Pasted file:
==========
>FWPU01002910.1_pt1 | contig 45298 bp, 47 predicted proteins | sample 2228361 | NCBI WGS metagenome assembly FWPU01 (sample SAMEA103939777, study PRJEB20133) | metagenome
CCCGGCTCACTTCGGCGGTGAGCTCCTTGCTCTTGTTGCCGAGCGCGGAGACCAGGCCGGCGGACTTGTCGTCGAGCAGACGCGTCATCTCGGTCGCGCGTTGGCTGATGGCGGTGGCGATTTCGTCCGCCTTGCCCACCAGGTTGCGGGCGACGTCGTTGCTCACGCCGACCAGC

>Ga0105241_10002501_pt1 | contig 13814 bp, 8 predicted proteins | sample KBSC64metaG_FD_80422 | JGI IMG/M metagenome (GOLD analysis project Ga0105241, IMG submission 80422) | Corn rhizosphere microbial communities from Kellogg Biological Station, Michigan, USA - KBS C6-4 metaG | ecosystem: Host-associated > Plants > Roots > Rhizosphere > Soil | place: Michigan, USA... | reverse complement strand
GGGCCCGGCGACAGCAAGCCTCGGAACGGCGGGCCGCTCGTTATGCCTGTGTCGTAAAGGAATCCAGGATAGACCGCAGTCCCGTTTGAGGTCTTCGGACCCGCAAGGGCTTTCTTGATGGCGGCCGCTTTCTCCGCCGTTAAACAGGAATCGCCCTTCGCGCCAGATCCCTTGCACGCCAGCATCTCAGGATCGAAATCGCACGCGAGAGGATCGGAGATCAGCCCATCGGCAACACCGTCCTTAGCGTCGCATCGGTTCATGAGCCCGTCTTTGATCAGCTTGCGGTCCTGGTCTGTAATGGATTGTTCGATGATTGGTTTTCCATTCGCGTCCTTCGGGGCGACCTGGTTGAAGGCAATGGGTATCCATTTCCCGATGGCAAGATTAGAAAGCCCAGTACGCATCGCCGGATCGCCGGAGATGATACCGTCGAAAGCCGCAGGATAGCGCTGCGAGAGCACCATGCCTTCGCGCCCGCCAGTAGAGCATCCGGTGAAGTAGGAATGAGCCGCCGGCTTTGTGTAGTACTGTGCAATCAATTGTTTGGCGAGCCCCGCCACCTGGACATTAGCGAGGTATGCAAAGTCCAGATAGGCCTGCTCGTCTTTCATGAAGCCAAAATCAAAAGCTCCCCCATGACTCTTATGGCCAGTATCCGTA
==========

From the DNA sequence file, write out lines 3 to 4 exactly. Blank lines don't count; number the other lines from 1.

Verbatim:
>Ga0105241_10002501_pt1 | contig 13814 bp, 8 predicted proteins | sample KBSC64metaG_FD_80422 | JGI IMG/M metagenome (GOLD analysis project Ga0105241, IMG submission 80422) | Corn rhizosphere microbial communities from Kellogg Biological Station, Michigan, USA - KBS C6-4 metaG | ecosystem: Host-associated > Plants > Roots > Rhizosphere > Soil | place: Michigan, USA... | reverse complement strand
GGGCCCGGCGACAGCAAGCCTCGGAACGGCGGGCCGCTCGTTATGCCTGTGTCGTAAAGGAATCCAGGATAGACCGCAGTCCCGTTTGAGGTCTTCGGACCCGCAAGGGCTTTCTTGATGGCGGCCGCTTTCTCCGCCGTTAAACAGGAATCGCCCTTCGCGCCAGATCCCTTGCACGCCAGCATCTCAGGATCGAAATCGCACGCGAGAGGATCGGAGATCAGCCCATCGGCAACACCGTCCTTAGCGTCGCATCGGTTCATGAGCCCGTCTTTGATCAGCTTGCGGTCCTGGTCTGTAATGGATTGTTCGATGATTGGTTTTCCATTCGCGTCCTTCGGGGCGACCTGGTTGAAGGCAATGGGTATCCATTTCCCGATGGCAAGATTAGAAAGCCCAGTACGCATCGCCGGATCGCCGGAGATGATACCGTCGAAAGCCGCAGGATAGCGCTGCGAGAGCACCATGCCTTCGCGCCCGCCAGTAGAGCATCCGGTGAAGTAGGAATGAGCCGCCGGCTTTGTGTAGTACTGTGCAATCAATTGTTTGGCGAGCCCCGCCACCTGGACATTAGCGAGGTATGCAAAGTCCAGATAGGCCTGCTCGTCTTTCATGAAGCCAAAATCAAAAGCTCCCCCATGACTCTTATGGCCAGTATCCGTA